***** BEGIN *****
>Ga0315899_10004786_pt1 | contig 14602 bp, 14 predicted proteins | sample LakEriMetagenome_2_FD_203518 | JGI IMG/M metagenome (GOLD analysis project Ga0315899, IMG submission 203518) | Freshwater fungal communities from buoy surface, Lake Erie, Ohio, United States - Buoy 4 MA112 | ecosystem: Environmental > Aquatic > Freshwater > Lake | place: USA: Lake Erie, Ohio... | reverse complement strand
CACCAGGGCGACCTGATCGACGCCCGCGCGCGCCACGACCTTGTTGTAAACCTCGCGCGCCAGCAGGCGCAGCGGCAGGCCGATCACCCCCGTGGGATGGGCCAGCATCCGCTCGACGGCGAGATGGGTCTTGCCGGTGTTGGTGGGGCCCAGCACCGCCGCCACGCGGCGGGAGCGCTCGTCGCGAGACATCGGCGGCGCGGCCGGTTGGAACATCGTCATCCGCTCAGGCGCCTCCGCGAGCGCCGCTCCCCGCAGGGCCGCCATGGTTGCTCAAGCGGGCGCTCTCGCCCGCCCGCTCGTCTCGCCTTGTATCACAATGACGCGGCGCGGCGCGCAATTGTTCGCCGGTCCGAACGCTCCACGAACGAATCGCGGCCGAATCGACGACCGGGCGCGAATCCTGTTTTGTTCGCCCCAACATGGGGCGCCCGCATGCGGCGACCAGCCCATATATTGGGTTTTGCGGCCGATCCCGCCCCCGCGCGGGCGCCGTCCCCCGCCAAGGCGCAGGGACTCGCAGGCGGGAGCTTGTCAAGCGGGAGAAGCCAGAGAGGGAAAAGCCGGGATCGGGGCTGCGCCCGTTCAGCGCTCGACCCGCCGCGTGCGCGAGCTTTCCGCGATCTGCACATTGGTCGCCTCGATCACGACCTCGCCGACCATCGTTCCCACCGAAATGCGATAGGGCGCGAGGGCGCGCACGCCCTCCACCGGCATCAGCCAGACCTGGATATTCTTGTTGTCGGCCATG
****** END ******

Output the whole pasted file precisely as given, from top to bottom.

>Ga0315899_10004786_pt1 | contig 14602 bp, 14 predicted proteins | sample LakEriMetagenome_2_FD_203518 | JGI IMG/M metagenome (GOLD analysis project Ga0315899, IMG submission 203518) | Freshwater fungal communities from buoy surface, Lake Erie, Ohio, United States - Buoy 4 MA112 | ecosystem: Environmental > Aquatic > Freshwater > Lake | place: USA: Lake Erie, Ohio... | reverse complement strand
CACCAGGGCGACCTGATCGACGCCCGCGCGCGCCACGACCTTGTTGTAAACCTCGCGCGCCAGCAGGCGCAGCGGCAGGCCGATCACCCCCGTGGGATGGGCCAGCATCCGCTCGACGGCGAGATGGGTCTTGCCGGTGTTGGTGGGGCCCAGCACCGCCGCCACGCGGCGGGAGCGCTCGTCGCGAGACATCGGCGGCGCGGCCGGTTGGAACATCGTCATCCGCTCAGGCGCCTCCGCGAGCGCCGCTCCCCGCAGGGCCGCCATGGTTGCTCAAGCGGGCGCTCTCGCCCGCCCGCTCGTCTCGCCTTGTATCACAATGACGCGGCGCGGCGCGCAATTGTTCGCCGGTCCGAACGCTCCACGAACGAATCGCGGCCGAATCGACGACCGGGCGCGAATCCTGTTTTGTTCGCCCCAACATGGGGCGCCCGCATGCGGCGACCAGCCCATATATTGGGTTTTGCGGCCGATCCCGCCCCCGCGCGGGCGCCGTCCCCCGCCAAGGCGCAGGGACTCGCAGGCGGGAGCTTGTCAAGCGGGAGAAGCCAGAGAGGGAAAAGCCGGGATCGGGGCTGCGCCCGTTCAGCGCTCGACCCGCCGCGTGCGCGAGCTTTCCGCGATCTGCACATTGGTCGCCTCGATCACGACCTCGCCGACCATCGTTCCCACCGAAATGCGATAGGGCGCGAGGGCGCGCACGCCCTCCACCGGCATCAGCCAGACCTGGATATTCTTGTTGTCGGCCATG